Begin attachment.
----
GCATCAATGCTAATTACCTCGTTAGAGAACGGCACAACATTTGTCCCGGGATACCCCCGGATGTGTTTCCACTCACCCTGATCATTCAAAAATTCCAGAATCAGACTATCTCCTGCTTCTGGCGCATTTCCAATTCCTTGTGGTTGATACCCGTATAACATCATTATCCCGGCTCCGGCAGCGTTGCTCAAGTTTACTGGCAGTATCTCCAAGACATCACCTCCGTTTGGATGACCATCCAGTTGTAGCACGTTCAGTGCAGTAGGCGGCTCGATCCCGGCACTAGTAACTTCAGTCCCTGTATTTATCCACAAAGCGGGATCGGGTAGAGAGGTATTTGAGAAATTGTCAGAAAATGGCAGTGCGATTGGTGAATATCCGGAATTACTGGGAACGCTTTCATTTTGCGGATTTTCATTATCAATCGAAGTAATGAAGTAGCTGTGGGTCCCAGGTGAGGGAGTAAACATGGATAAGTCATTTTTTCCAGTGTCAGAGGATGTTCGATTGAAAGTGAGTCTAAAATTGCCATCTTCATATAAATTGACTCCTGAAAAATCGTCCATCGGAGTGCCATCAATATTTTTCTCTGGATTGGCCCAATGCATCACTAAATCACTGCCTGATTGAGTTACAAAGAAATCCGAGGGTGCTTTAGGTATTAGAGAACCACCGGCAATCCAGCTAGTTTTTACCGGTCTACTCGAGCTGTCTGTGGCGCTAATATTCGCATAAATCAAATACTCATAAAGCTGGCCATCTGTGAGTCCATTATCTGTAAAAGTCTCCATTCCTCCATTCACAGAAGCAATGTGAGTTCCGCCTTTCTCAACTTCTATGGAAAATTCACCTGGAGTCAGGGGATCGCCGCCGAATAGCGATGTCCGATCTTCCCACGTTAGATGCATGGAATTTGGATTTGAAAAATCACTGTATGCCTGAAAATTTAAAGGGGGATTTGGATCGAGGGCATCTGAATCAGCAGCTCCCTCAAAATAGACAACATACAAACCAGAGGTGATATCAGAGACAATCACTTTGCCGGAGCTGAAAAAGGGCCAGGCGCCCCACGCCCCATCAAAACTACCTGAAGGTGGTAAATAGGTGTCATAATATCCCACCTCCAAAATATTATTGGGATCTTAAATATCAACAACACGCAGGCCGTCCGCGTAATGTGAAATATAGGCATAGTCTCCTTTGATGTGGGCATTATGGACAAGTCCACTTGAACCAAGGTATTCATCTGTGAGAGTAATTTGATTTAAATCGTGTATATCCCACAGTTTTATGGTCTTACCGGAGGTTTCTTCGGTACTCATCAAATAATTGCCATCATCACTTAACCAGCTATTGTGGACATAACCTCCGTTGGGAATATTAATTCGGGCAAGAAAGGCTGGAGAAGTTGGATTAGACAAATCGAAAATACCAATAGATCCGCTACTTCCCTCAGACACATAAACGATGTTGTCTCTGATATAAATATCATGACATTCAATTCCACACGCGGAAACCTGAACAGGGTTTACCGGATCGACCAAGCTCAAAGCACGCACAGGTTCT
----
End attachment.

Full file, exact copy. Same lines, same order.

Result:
GCATCAATGCTAATTACCTCGTTAGAGAACGGCACAACATTTGTCCCGGGATACCCCCGGATGTGTTTCCACTCACCCTGATCATTCAAAAATTCCAGAATCAGACTATCTCCTGCTTCTGGCGCATTTCCAATTCCTTGTGGTTGATACCCGTATAACATCATTATCCCGGCTCCGGCAGCGTTGCTCAAGTTTACTGGCAGTATCTCCAAGACATCACCTCCGTTTGGATGACCATCCAGTTGTAGCACGTTCAGTGCAGTAGGCGGCTCGATCCCGGCACTAGTAACTTCAGTCCCTGTATTTATCCACAAAGCGGGATCGGGTAGAGAGGTATTTGAGAAATTGTCAGAAAATGGCAGTGCGATTGGTGAATATCCGGAATTACTGGGAACGCTTTCATTTTGCGGATTTTCATTATCAATCGAAGTAATGAAGTAGCTGTGGGTCCCAGGTGAGGGAGTAAACATGGATAAGTCATTTTTTCCAGTGTCAGAGGATGTTCGATTGAAAGTGAGTCTAAAATTGCCATCTTCATATAAATTGACTCCTGAAAAATCGTCCATCGGAGTGCCATCAATATTTTTCTCTGGATTGGCCCAATGCATCACTAAATCACTGCCTGATTGAGTTACAAAGAAATCCGAGGGTGCTTTAGGTATTAGAGAACCACCGGCAATCCAGCTAGTTTTTACCGGTCTACTCGAGCTGTCTGTGGCGCTAATATTCGCATAAATCAAATACTCATAAAGCTGGCCATCTGTGAGTCCATTATCTGTAAAAGTCTCCATTCCTCCATTCACAGAAGCAATGTGAGTTCCGCCTTTCTCAACTTCTATGGAAAATTCACCTGGAGTCAGGGGATCGCCGCCGAATAGCGATGTCCGATCTTCCCACGTTAGATGCATGGAATTTGGATTTGAAAAATCACTGTATGCCTGAAAATTTAAAGGGGGATTTGGATCGAGGGCATCTGAATCAGCAGCTCCCTCAAAATAGACAACATACAAACCAGAGGTGATATCAGAGACAATCACTTTGCCGGAGCTGAAAAAGGGCCAGGCGCCCCACGCCCCATCAAAACTACCTGAAGGTGGTAAATAGGTGTCATAATATCCCACCTCCAAAATATTATTGGGATCTTAAATATCAACAACACGCAGGCCGTCCGCGTAATGTGAAATATAGGCATAGTCTCCTTTGATGTGGGCATTATGGACAAGTCCACTTGAACCAAGGTATTCATCTGTGAGAGTAATTTGATTTAAATCGTGTATATCCCACAGTTTTATGGTCTTACCGGAGGTTTCTTCGGTACTCATCAAATAATTGCCATCATCACTTAACCAGCTATTGTGGACATAACCTCCGTTGGGAATATTAATTCGGGCAAGAAAGGCTGGAGAAGTTGGATTAGACAAATCGAAAATACCAATAGATCCGCTACTTCCCTCAGACACATAAACGATGTTGTCTCTGATATAAATATCATGACATTCAATTCCACACGCGGAAACCTGAACAGGGTTTACCGGATCGACCAAGCTCAAAGCACGCACAGGTTCT